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here’s what happened in crypto this week👇
🌞 Coinbase sues the SEC
💫 Mastercard makes blockchain product announcements at Consensus 2023, teams up with Aptos, Avalanche, Solana and Polygon
🤝 Hong Kong plans to release crypto regulatory framework in May
The crypto markets saw sideways chop this week with an average and median WoW price increase of 2.8% and 1.8%, respectively. OP saw the largest drop with a ~5.6% WoW decline, while SOL and ATOM saw the largest WoW gains of ~9.1% and ~8.9%, respectively. Stablecoin volumes also stayed relatively flat (median WOW increase of ~0.5%) with continued inflows into several major networks including ARB (up 4.4% WoW), AVAX (up 2.7% WoW) and MATIC (up 4.4% WoW).
let’s jump right in
Per CNBC, “Coinbase took legal action against the SEC on Monday [April 24], asking a federal judge to force the regulator to share its answer on Coinbase’s July 2022 petition on whether existing securities rule-making processes could be extended to the crypto industry” (CNBC).
On the same day, Coinbase released a blog post detailing the rationale behind this action. This week’s legal action was a follow-up to Coinbase’s July 2022 petition to the SEC that requested whether the SEC could use its “formal rulemaking process to provide guidance for the crypto industry” (Coinbase). Basically, Coinbase’s follow-up legal suit is intended to compel the SEC to respond to the initial petition in July 2022. Coinbase cites the Administrative Procedure Act (APA) which requires the SEC to respond to the rulemaking petition “within a reasonable time” (Coinbase). Given that the SEC has not yet provided a formal response to the initial petition, Coinbase is unable to take the matter to court to dispute the SEC’s decision.
The tricky bit here is that while the SEC hasn’t yet provided a decision on the petition, they have gone after Coinbase with other enforcement actions such as the issuance of a Wells Notice back in March. Coinbase’s most recent legal action takes the stance that Coinbase expects the SEC to share its denial of the petition (given the SEC’s recent enforcement actions), and that Coinbase will take the SEC to court when that happens.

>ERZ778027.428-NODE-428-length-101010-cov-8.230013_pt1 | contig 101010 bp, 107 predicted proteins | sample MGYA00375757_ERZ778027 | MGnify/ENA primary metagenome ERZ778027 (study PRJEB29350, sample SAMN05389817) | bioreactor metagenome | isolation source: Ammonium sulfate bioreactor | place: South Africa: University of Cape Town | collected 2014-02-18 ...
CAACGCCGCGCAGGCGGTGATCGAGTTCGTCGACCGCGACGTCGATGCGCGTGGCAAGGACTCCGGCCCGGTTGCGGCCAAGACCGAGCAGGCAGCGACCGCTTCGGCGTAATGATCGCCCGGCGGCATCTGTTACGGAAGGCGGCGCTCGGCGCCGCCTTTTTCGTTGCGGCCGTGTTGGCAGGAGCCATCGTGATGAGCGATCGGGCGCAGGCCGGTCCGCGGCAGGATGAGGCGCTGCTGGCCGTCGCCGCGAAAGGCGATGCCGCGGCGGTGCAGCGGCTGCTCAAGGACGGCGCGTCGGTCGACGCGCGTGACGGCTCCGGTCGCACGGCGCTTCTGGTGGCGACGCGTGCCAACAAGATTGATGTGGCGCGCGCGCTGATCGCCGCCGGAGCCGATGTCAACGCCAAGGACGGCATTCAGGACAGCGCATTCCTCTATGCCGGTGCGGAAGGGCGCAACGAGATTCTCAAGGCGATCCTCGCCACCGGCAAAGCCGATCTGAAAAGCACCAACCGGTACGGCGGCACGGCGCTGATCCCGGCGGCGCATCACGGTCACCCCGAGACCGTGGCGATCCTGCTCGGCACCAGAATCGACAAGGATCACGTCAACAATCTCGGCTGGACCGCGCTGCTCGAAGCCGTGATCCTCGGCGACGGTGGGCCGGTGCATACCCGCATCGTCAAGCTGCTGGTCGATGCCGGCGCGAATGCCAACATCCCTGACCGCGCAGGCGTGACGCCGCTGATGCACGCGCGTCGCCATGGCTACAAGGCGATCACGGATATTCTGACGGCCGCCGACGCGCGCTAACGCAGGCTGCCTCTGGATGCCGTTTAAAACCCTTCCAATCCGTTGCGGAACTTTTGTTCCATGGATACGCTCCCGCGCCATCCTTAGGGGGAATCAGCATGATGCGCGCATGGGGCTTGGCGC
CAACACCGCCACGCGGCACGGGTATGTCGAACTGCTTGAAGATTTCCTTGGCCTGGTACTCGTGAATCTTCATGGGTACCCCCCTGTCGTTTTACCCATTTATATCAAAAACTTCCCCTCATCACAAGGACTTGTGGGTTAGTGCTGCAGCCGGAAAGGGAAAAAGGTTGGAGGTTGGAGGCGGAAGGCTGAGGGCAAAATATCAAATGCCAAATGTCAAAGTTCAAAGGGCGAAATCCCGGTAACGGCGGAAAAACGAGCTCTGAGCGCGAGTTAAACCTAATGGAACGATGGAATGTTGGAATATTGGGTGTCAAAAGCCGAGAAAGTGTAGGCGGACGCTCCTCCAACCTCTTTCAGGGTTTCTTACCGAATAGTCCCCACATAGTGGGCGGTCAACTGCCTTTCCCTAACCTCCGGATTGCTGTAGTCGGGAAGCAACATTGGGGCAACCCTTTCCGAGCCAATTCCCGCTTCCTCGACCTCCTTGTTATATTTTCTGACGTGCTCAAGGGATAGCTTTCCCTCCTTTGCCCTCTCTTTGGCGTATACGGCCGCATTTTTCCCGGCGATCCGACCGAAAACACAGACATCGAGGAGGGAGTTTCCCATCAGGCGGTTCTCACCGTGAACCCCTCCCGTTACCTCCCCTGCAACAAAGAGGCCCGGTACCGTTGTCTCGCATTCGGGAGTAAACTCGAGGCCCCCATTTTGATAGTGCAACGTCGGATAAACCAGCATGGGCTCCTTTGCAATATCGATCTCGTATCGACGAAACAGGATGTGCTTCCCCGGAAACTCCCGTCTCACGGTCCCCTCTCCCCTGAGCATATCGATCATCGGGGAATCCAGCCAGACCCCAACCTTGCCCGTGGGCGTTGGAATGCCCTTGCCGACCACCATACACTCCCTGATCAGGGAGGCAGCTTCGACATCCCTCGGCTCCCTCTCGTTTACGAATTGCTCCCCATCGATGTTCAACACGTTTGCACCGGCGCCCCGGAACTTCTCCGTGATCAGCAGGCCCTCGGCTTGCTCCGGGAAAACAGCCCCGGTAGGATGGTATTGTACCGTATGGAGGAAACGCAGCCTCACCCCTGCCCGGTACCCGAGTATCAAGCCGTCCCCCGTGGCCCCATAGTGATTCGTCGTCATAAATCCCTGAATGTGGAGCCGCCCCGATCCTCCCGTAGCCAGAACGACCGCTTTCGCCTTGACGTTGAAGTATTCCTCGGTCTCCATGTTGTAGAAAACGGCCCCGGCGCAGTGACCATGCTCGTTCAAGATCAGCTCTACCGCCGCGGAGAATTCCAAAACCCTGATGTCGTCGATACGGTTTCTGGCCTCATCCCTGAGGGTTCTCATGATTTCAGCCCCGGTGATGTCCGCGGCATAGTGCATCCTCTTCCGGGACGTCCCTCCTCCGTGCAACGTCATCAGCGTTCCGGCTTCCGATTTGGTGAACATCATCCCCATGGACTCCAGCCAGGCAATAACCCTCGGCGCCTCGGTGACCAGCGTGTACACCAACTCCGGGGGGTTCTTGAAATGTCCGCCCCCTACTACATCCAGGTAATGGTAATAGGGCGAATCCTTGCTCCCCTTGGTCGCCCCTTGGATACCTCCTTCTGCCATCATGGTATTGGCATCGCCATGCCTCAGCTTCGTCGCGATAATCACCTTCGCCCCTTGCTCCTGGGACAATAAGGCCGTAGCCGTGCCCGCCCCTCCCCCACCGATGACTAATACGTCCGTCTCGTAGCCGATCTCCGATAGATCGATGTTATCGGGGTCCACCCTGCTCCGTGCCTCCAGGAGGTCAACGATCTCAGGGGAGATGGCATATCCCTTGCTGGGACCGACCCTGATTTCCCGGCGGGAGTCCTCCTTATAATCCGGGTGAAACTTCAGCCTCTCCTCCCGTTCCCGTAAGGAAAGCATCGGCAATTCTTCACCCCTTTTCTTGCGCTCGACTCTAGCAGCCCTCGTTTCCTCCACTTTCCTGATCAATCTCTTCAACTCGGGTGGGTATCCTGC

This action appears to be the culmination of years of uncertainty stemming from a lack of clarity around US regulation for digital assets. @exlawyernft lays out a summary of the Coinbase response to the Wells Notice, noting that Gary Gensler previously stated that neither the SEC or its sister agency, the CFTC have a regulatory framework in place to regulate cryptoassets, and that Congress would likely need to address the industry before federal regulators could step in (which has not happened). @exlawyernft concludes that the flip flopping and bad faith of Gensler’s behavior will fully come to light if the SEC moves forward with its public litigation.
The SEC vs. Coinbase situation continues to be one of the highest profile crypto regulatory fights in the United States and we’ll be watching closely to see what develops 👨🎓
This week saw a flurry of Web2 <> Web3 partnerships announced as part of the Consensus 2023 crypto conference (Coindesk).
Mastercard was a prominent participant at the conference, making multiple product announcements regarding blockchain technology. The payment company introduced its “Mastercard Crypto Credential” and its collaboration with blockchains such as Polygon, Avalanche, Solana and Aptos, as well as partnerships with wallet providers "Bit2ME, Lirium, Mercado Bitcoin and Uphold. The team states that these partnerships will aim to “enhance verification in NFTs, ticketing, enterprise and other payment solutions.”
Additionally, Mastercard stated that it aims to seek more partnerships with various crypto exchanges in order to expand its crypto card program (WaterGuru). Last month, Mastercard announced a partnership with Stables and Circle to allow for USDC payments in the Asia Pacific region. For further context, Stables is a stablecoin-only wallet, which automatically comes with a card serviced by Mastercard. The current integration is planned to go live in Australia in Q2 2023, and subsequently branch out to other geographies (WatcherGuru).
Julia Leung, CEO of Hong Kong’s Securities and Futures Commission (SFC) stated on Thursday that final guidelines for Crypto Exchange Licenses will be issued in May, with the new licensing legislation coming into effect on June 1st (Bloomberg).
The SFC had previously launched a public consultation process that aimed to determine the best way to allow retail investors access to cryptocurrency investments, as well as the possibility of providing exchange-traded funds (ETFs) tracking digital assets (Decrypt). Since launching the consultation, the SFC has seen 150+ public responses as well as ~80+ crypto-related businesses including exchanges, wallet providers, blockchain infrastructure firms and payment providers indicating interest in operating from Hong Kong (CoinJournal).
The planned implementation of formal regulatory framework in Hong Kong follows the European Parliament’s approval of the Markets in Crypto Act (MiCA) earlier this month. 2023 is shaping up to be the year of clear legal frameworks for the crypto asset class in ex-US markets.
that’s all folks
Detailed L1 dashboard for people who love more numbers in smaller font:
Note: Revenue represents fees that go to the protocol’s treasury or are returned to tokenholders via a burn mechanism (source: Token Terminal). Weekly commits and weekly dev activity as of 4/15/23.
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